Orkney and Shetland MP, Alistair Carmichael, has today spoken out in a debate on the future of the UK space industry by recognising the progress of the Shetland Space Centre on Unst and warning against ministers favouring one spaceport site over another. Mr Carmichael highlighted recent partnership announcements by Lockheed Martin and High Impulse with the Shetland site, and reminded ministers that those companies in the industry were best placed to know how to develop its potential.
Speaking virtually in the debate, Mr Carmichael said:
“It is exciting to watch the way in which the UK space industry is currently growing, but it’s worth remembering that the roots of that growth were in the Civil Space Strategy of 2012-2016 launched by the then-Universities and Science Minister, David Willetts.
“At the time he said:
“The possibilities of the next 50 years represent something very inspiring for this country. Our pragmatic approach to private and public sector partnerships have helped pave the way for a new area of space activity in Britain, with the UK Space Agency leading the way. So, a strategy is more than simply words. A strategy can shape the future.”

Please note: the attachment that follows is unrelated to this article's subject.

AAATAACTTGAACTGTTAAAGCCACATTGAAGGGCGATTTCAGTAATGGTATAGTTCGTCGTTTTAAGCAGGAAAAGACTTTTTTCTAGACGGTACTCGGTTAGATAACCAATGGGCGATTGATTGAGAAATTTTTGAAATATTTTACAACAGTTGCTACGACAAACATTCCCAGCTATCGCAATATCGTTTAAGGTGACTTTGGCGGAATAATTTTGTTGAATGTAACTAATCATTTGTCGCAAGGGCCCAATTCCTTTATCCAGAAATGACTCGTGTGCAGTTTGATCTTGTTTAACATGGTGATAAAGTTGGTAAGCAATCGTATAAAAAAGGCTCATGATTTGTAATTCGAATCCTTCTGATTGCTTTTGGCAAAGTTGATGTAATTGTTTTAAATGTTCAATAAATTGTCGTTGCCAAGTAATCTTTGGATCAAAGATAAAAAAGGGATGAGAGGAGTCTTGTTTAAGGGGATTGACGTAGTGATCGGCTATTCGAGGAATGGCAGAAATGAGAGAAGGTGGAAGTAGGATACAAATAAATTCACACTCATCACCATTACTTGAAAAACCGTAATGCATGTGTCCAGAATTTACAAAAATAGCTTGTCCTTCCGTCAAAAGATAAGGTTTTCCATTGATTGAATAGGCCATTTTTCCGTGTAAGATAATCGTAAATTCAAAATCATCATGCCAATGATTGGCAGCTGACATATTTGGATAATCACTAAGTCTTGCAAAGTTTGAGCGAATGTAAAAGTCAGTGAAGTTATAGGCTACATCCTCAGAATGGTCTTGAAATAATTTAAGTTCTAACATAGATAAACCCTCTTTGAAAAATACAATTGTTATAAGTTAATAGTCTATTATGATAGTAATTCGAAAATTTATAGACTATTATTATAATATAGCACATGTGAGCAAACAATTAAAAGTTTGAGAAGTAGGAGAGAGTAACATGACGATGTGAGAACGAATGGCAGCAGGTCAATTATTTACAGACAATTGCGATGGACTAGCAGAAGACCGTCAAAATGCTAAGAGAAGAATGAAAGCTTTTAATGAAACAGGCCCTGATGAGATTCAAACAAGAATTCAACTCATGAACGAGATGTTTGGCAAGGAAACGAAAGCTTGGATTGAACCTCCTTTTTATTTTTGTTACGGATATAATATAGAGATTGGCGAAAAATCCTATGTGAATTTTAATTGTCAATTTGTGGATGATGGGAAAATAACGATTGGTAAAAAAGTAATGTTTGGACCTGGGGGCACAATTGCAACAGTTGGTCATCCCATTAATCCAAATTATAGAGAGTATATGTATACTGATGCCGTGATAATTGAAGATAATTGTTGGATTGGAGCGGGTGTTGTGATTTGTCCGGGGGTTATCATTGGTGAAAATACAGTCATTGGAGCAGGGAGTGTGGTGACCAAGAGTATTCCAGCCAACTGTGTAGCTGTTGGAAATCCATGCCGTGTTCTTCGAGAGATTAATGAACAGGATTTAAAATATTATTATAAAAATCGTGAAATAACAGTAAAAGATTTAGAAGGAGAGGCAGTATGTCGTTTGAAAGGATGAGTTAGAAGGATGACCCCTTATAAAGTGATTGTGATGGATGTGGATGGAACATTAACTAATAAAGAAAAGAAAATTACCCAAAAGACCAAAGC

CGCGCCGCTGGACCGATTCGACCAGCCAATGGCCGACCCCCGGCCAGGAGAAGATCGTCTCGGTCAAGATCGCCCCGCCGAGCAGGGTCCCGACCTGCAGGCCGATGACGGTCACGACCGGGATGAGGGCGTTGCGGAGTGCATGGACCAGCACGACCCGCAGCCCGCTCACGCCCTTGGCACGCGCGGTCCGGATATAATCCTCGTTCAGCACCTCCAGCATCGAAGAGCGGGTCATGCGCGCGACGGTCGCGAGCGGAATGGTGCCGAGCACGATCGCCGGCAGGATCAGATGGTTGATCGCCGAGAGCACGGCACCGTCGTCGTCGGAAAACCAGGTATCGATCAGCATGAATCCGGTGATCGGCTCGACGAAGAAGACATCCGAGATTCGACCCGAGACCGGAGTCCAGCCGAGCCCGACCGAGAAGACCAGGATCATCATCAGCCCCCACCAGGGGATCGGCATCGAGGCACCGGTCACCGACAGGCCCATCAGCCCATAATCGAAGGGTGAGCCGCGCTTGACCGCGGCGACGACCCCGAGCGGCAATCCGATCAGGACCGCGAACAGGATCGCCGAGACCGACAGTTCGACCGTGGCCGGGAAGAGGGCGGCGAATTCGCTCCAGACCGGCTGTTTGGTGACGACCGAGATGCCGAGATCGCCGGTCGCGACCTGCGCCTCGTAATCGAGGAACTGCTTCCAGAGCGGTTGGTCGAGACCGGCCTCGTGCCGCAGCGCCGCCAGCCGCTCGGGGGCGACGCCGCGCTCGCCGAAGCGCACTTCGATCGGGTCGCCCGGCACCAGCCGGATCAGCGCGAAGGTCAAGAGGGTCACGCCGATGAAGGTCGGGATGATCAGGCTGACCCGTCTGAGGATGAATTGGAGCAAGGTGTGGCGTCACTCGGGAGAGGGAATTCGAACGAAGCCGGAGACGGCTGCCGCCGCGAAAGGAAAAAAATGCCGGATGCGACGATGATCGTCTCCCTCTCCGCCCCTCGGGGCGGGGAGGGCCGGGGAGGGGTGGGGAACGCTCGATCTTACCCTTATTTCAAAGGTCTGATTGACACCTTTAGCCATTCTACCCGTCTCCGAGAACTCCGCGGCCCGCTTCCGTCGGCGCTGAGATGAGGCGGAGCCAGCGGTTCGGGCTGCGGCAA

“The progress that we have seen since then has brought us to the point in Shetland where we are proud to be home to the ever-growing Shetland Space Centre in Unst.
“Last year we were delighted to welcome the partnership between Unst and Lockheed Martin as the preferred site for their UK pathfinder launch operation. We hope to hear further information soon with regards to their future intentions. This week we were delighted to hear the announcement of the intention of High Impulse, a German company, to launch from Unst their maiden orbital flight in 2023. So, the question then is then how do we go forward?
“We were dismayed to read recently in the Press and Journal that the view of the Scottish Minister Fiona Hyslop was that the Sutherland site was best placed to achieve the first launch by next year. There are opportunities for all the communities that are involved in the growth of the UK space sector, and that that was a rather bold assertion which was somewhat ill considered. It does not help anyone for the Scottish Government to be seen to be favouring one site over another.
“We must build the strongest possible engagement with the companies that are doing the business in this sector rather than relying on information that may come from politicians or public sector agencies who may occasionally have an axe to grind. Let us leave the commercial decisions to the companies who know best and who will put their money where their mouths are.”